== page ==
A practical new approach to holographic video could also enable 2-D displays with higher resolution and lower power consumption.
Even when he was being wooed by the University of Virginia, the Citadel, the University of South Carolina and other big-time football schools, Robert Bradley Gray felt he was destined to attend MIT. He'd known it since seventh grade.
When he was 12 years old, Brad saw the Design 2.70 contest on public television in his home town of Columbia, SC. "They were building things and getting toï¿½ï¿½ï¿½ï¿½ï¿½ï¿½ï¿½ï¿½ï¿½ï¿½ï¿½ï¿½ï¿½ï¿½ï¿½ï¿½ï¿½ï¿½play with them," he recalled. "What could be more fun?" He asked his father, an engineer who'd attended the University of Louisville, what he knew about MIT. "If you want to be an engineer, that's the place to go," his father said.
Brad, now a senior in chemical engineering, just completed his fourth year of varsity football at MIT with a flourish, leading the team in tackles and being named an Academic All-American for the second consecutive year.
The decision to attend MIT is as sound now as it was then, perhaps even sounder. He may never have played in a Bowl game, but he has helped develop drugs ranging from cancer therapies to vaccines and hopes to start a pharmaceutical company some day.
"My decision to pass up a career in big-time football surprised almost everyone in my community," he said. "But though many of my close friends didn't understand my decision, I knew I followed my heart."
A Marshall Scholar with a perfect 5.0 grade point average, Brad won the Division III National Football Foundation and College Hall of Fame Scholar Athlete of the Year award ($18,000 toward graduate school and a $25,000 donation to the MIT general scholarship fund) and the Burger King College Football Scholarship (worth $10,000 to MIT).
"Brad Gray is the epitome of the term scholar-athlete," said Dean Richard Hill, director of athletics. "To be able to combine two major aspects of college life, scholastics and athletics, is often a greater challenge than people acknowledge. The athletes who are able to master it deserve the type of recognition Brad has brought to himself and to the Institute. His affable personality, his student leadership both on and off the field, and his contributions to team success all combine to make him the special person we've become fortunate to know."
As a Scholar Athlete winner, Brad was one of four finalists for the Burger King Vincent DePaul Draddy Award, known as the Academic Heisman. The winner was University of Tennessee quarterback Peyton Manning, a likely top pick in the National Football League draft in April and a finalist for the real Heisman Trophy, given to college football's outstanding player. "He seemed like a very down-to-earth guy," Brad said, even if he was on his way to multimillion-dollar security.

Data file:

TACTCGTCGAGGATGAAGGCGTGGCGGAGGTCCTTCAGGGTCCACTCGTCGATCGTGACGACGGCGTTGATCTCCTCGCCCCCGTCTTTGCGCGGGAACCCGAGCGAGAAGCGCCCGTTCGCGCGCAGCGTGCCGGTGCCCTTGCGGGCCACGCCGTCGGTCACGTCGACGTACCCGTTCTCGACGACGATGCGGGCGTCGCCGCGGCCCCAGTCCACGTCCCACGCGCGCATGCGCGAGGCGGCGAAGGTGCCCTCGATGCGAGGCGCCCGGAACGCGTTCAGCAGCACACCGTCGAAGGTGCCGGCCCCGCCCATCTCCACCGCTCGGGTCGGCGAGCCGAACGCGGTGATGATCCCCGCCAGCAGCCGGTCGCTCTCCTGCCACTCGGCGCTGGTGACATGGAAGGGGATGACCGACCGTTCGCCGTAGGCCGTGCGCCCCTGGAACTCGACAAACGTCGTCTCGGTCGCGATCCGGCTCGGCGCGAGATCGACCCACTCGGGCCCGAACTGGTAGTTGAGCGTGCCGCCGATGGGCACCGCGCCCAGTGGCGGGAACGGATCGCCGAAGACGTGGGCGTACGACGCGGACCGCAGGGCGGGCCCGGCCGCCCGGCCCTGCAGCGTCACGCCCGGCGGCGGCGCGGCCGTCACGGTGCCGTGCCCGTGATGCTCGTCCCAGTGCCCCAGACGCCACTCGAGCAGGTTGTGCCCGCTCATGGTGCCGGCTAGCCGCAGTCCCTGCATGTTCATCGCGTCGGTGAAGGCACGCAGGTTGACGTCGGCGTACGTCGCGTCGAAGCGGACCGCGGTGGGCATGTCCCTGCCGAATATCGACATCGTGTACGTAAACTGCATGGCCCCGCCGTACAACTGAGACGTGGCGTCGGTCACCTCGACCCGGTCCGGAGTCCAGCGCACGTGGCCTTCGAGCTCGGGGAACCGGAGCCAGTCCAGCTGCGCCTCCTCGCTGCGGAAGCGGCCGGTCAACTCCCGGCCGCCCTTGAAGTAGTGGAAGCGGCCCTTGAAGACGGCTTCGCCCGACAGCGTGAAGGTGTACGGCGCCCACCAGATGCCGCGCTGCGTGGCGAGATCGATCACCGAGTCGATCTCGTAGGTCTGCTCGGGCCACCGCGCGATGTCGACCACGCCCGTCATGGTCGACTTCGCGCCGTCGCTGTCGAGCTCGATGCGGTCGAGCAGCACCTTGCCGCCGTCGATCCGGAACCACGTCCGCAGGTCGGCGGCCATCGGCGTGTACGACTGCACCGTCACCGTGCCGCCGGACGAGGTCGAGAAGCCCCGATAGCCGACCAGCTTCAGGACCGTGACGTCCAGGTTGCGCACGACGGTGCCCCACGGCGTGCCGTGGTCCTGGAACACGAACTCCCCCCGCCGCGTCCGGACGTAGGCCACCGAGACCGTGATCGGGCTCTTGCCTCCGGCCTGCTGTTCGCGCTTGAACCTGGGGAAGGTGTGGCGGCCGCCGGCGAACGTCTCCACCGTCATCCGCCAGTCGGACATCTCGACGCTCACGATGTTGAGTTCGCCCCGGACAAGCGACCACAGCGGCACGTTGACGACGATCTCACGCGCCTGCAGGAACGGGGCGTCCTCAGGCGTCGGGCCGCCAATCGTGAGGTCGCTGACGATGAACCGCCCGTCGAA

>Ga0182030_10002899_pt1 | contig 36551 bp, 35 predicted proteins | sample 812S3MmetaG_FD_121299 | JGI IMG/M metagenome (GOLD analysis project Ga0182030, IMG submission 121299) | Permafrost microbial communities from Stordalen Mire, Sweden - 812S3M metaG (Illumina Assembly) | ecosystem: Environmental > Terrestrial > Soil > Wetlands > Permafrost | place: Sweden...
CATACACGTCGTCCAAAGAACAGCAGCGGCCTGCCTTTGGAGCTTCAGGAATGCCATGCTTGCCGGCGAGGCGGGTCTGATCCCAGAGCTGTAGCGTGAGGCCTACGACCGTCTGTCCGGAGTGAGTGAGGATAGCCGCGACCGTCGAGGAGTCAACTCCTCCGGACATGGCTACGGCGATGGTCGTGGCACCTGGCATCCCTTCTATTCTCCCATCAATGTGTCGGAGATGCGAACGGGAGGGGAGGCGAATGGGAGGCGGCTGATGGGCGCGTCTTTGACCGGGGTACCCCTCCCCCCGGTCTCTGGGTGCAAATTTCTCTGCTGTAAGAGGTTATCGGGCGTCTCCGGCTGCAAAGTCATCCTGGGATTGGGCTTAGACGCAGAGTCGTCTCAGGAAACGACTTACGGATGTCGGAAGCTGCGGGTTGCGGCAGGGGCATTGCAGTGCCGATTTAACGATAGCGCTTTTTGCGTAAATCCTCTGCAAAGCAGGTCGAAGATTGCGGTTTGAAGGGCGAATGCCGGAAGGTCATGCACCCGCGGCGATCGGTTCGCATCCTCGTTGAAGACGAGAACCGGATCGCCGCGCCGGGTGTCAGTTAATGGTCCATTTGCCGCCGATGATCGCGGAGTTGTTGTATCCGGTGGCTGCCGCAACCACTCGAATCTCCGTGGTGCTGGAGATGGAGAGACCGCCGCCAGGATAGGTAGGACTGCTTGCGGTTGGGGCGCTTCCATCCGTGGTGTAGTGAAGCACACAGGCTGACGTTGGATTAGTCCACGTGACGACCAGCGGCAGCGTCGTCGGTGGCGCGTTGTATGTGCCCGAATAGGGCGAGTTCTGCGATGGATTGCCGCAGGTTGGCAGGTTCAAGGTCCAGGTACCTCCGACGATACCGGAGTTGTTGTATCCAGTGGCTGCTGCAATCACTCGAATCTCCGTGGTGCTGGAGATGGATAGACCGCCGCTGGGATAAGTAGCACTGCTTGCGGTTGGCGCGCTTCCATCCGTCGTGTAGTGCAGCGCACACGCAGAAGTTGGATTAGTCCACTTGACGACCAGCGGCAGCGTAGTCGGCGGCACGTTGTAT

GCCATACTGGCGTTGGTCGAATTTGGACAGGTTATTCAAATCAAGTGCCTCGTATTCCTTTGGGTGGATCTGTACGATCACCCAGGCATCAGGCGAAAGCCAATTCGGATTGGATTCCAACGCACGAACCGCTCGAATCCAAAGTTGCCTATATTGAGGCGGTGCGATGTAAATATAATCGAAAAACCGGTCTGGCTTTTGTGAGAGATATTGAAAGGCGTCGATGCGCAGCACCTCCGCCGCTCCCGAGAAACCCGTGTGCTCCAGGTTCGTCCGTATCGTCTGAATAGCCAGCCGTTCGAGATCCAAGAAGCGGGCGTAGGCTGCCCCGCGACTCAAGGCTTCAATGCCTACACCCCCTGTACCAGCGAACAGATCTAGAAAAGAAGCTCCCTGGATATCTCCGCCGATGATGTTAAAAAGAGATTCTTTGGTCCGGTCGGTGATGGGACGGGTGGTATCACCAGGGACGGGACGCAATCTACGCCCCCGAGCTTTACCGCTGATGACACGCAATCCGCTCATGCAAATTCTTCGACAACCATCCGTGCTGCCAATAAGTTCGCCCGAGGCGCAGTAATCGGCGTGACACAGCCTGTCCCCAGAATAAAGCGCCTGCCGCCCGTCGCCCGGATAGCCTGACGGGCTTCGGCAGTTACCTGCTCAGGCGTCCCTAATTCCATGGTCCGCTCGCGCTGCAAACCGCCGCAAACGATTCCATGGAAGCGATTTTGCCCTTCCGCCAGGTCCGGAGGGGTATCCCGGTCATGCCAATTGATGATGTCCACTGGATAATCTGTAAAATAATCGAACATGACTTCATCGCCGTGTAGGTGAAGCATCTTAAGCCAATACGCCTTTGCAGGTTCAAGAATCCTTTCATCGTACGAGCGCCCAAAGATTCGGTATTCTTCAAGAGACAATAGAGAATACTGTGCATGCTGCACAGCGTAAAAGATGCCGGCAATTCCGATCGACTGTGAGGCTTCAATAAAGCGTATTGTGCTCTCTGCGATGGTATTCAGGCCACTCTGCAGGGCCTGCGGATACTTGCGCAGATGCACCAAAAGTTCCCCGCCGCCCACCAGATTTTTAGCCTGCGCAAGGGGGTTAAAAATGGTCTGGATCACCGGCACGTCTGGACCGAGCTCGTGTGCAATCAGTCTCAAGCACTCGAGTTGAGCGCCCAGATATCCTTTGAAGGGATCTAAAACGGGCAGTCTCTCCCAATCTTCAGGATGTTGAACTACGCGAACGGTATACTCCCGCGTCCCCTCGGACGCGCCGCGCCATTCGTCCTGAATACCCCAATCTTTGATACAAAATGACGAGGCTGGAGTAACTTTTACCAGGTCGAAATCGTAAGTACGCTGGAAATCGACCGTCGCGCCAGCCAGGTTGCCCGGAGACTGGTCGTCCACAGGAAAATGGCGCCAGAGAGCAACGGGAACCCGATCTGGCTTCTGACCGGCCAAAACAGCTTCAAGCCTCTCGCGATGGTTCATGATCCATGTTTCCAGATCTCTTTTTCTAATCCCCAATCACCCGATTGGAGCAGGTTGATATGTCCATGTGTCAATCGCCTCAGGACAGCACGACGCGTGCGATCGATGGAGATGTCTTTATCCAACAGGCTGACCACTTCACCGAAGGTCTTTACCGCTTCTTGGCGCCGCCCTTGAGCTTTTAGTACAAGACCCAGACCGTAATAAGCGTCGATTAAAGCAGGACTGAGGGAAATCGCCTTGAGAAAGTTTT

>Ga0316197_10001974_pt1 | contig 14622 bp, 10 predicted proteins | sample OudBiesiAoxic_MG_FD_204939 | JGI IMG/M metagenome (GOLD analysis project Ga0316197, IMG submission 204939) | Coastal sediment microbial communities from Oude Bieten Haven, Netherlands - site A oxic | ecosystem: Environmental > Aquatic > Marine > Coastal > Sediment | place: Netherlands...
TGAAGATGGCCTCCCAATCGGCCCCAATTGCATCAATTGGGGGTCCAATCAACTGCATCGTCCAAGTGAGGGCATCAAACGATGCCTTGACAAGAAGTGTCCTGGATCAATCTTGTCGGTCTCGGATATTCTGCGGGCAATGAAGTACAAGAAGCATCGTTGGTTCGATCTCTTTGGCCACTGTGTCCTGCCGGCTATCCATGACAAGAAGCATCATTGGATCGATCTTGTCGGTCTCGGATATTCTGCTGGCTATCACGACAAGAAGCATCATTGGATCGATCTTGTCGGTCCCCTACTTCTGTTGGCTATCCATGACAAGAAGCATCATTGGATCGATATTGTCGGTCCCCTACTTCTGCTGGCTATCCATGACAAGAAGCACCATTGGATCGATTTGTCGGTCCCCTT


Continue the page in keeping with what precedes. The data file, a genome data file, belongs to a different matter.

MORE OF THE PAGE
Other Scholar Athlete award winners came from the University of Nebraska, Florida State, Pennsylvania State University, Stanford, the University of Virginia and other Division I powers. Much of the talk at the awards ceremonies revolved around agents, NFL prospects, sneaker contracts, fame and especially fortune.
"I was the novelty," Brad said. "They wondered how you could play football without spring practice. They couldn't believe we didn't have a full-time weight[lifting] program -- things like that."
As the first varsity football player to compete on the Irmo High School Science Team, he'd been considered a novelty before. "We joked that I was not really a member of the team, but a 'roadie' who helped carry luggage and books during competition on the road," he said. "I loved the role I played and I always made a point of wearing football T-shirts to science competitions and science team 'nerd shirts' under my football pads." The sometimes critical reactions he got only made him try harder to discourage people from labeling him as "either a jock or a bookworm."
Brad, a 6-foot-3, 245-pound defensive tackle, doesn't have an agent and he won't be drafted. Instead, he'll use the Marshall Scholarship and the Scholar Athlete stipend to study economics and management at Oxford,ï¿½ï¿½ï¿½ï¿½ï¿½ï¿½ï¿½ï¿½ï¿½ï¿½ï¿½ï¿½ï¿½ï¿½ï¿½ï¿½ï¿½ï¿½perhaps play rugby, and keep track of his peers in the NFL.
"I played against [Baltimore Ravens linebacker] Pete Bouleware in high school and I held my own," Brad recalled. "We both threw the discus. I was better."
He is proud that his football days ended on a positive note with a 5-4 record, the first winning season in his MIT career. Unlike many of his high school peers, he never dreamed of the NFL, perhaps because his family did not emphasize athletics and he never considered athletes as role models.
"To me, football is just a game," said Brad. "In a lot of ways, it's a childish game. You have toï¿½ï¿½ï¿½ï¿½ï¿½ï¿½ï¿½ï¿½ï¿½ï¿½ï¿½ï¿½ï¿½ï¿½ï¿½ï¿½ï¿½ï¿½outgrow all that rage and hurting other people."
His immediate goal is to maintain his perfect GPA for his final semester. "There were times when I wasn't sure it would survive the football season," he said. "I was bleary-eyed for lots of practices after pulling an all-nighter. It'd be a shame to lose it now."
A version of this article appeared in MIT Tech Talk on February 25, 1998.